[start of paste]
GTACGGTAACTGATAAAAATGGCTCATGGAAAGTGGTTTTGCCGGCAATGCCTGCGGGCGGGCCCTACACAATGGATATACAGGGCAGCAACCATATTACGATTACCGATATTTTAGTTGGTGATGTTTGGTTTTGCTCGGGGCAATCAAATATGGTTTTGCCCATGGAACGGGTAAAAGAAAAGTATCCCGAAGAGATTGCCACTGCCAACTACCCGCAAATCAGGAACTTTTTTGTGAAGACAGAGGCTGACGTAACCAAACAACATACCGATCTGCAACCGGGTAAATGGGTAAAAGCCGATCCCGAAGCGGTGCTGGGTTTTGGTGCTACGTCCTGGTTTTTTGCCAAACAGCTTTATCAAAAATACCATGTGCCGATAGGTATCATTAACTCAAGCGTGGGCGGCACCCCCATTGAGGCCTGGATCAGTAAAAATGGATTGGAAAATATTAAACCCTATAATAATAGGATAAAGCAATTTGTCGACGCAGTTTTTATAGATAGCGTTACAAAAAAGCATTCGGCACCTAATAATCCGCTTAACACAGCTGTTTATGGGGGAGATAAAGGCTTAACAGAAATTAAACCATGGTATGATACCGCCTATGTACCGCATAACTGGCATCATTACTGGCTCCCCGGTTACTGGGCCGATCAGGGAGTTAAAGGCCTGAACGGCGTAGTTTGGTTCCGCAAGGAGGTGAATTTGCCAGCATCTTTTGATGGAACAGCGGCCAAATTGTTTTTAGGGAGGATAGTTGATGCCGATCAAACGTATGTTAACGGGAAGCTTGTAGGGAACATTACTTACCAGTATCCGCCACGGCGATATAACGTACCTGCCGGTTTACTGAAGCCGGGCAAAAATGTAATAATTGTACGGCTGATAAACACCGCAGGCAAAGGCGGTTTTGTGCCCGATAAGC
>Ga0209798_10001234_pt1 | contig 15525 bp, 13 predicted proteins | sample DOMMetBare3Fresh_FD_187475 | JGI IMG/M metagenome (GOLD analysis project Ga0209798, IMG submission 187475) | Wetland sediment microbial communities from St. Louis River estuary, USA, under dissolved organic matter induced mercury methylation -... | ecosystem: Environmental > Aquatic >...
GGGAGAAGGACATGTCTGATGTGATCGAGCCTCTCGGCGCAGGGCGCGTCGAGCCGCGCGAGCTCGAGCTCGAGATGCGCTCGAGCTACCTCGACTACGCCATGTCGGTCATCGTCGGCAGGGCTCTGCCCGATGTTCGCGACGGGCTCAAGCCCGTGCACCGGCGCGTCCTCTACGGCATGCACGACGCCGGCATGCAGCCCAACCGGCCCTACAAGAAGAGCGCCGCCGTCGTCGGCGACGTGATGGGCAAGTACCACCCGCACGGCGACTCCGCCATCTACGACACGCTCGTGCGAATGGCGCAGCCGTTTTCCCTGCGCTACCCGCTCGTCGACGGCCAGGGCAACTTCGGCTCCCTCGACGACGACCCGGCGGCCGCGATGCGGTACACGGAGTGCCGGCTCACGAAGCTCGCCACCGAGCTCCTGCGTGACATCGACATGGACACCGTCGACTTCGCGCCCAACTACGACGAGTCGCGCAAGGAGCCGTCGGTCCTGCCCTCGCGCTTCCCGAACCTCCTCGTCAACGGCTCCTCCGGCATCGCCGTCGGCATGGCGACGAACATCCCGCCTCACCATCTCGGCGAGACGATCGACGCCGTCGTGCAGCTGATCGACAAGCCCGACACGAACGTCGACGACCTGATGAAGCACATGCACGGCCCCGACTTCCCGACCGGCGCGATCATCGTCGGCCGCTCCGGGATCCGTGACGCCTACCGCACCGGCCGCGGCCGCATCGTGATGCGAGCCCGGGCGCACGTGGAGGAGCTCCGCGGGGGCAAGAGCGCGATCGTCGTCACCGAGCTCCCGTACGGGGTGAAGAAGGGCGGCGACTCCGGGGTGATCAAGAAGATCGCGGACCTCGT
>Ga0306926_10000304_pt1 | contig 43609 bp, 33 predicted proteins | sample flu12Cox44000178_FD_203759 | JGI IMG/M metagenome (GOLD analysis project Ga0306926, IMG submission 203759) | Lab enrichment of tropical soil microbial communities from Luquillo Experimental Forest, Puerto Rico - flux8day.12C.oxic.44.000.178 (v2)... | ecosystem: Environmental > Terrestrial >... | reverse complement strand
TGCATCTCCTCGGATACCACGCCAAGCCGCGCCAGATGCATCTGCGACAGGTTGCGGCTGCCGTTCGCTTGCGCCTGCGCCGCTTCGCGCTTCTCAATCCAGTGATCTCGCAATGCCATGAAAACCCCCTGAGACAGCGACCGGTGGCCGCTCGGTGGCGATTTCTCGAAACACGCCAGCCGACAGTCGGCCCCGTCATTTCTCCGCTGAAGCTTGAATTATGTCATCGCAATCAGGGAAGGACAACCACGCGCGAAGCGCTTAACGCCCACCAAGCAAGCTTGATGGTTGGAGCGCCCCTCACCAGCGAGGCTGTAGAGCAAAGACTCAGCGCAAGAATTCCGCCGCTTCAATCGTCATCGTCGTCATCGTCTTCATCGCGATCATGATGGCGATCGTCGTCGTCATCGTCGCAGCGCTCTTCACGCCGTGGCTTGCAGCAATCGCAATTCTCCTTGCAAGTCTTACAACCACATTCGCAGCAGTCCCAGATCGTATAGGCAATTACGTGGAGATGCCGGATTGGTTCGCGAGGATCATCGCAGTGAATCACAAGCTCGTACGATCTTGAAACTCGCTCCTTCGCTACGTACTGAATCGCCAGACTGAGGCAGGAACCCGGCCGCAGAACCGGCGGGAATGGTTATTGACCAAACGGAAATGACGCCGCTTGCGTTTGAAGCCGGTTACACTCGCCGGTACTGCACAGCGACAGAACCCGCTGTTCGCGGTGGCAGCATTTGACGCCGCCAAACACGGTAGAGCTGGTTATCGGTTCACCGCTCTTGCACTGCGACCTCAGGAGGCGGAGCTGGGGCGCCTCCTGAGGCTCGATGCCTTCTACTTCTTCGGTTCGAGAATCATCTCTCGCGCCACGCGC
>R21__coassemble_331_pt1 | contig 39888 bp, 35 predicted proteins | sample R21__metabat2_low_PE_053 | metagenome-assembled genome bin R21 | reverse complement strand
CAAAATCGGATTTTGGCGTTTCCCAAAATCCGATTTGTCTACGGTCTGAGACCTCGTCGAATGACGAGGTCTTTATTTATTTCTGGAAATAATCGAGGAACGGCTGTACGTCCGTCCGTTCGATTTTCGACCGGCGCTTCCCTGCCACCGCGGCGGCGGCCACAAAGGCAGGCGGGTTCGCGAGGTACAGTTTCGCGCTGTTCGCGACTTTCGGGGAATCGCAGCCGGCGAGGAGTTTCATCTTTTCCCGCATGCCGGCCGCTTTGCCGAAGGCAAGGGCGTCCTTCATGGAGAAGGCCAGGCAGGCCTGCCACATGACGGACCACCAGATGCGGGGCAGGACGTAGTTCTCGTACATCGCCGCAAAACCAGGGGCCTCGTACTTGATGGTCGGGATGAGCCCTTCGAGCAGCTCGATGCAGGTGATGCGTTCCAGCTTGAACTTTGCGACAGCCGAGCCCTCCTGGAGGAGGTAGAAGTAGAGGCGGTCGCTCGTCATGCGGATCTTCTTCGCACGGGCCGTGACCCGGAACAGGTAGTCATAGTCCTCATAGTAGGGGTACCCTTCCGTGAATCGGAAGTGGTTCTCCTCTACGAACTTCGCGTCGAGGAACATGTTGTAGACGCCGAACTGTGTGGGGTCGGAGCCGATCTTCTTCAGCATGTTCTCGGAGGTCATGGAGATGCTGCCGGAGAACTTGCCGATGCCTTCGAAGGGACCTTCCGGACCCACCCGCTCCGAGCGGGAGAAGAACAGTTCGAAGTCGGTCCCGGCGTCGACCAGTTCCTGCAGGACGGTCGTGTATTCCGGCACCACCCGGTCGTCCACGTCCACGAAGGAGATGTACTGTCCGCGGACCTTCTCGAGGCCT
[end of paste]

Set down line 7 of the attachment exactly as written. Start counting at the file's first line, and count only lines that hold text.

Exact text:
CAAAATCGGATTTTGGCGTTTCCCAAAATCCGATTTGTCTACGGTCTGAGACCTCGTCGAATGACGAGGTCTTTATTTATTTCTGGAAATAATCGAGGAACGGCTGTACGTCCGTCCGTTCGATTTTCGACCGGCGCTTCCCTGCCACCGCGGCGGCGGCCACAAAGGCAGGCGGGTTCGCGAGGTACAGTTTCGCGCTGTTCGCGACTTTCGGGGAATCGCAGCCGGCGAGGAGTTTCATCTTTTCCCGCATGCCGGCCGCTTTGCCGAAGGCAAGGGCGTCCTTCATGGAGAAGGCCAGGCAGGCCTGCCACATGACGGACCACCAGATGCGGGGCAGGACGTAGTTCTCGTACATCGCCGCAAAACCAGGGGCCTCGTACTTGATGGTCGGGATGAGCCCTTCGAGCAGCTCGATGCAGGTGATGCGTTCCAGCTTGAACTTTGCGACAGCCGAGCCCTCCTGGAGGAGGTAGAAGTAGAGGCGGTCGCTCGTCATGCGGATCTTCTTCGCACGGGCCGTGACCCGGAACAGGTAGTCATAGTCCTCATAGTAGGGGTACCCTTCCGTGAATCGGAAGTGGTTCTCCTCTACGAACTTCGCGTCGAGGAACATGTTGTAGACGCCGAACTGTGTGGGGTCGGAGCCGATCTTCTTCAGCATGTTCTCGGAGGTCATGGAGATGCTGCCGGAGAACTTGCCGATGCCTTCGAAGGGACCTTCCGGACCCACCCGCTCCGAGCGGGAGAAGAACAGTTCGAAGTCGGTCCCGGCGTCGACCAGTTCCTGCAGGACGGTCGTGTATTCCGGCACCACCCGGTCGTCCACGTCCACGAAGGAGATGTACTGTCCGCGGACCTTCTCGAGGCCT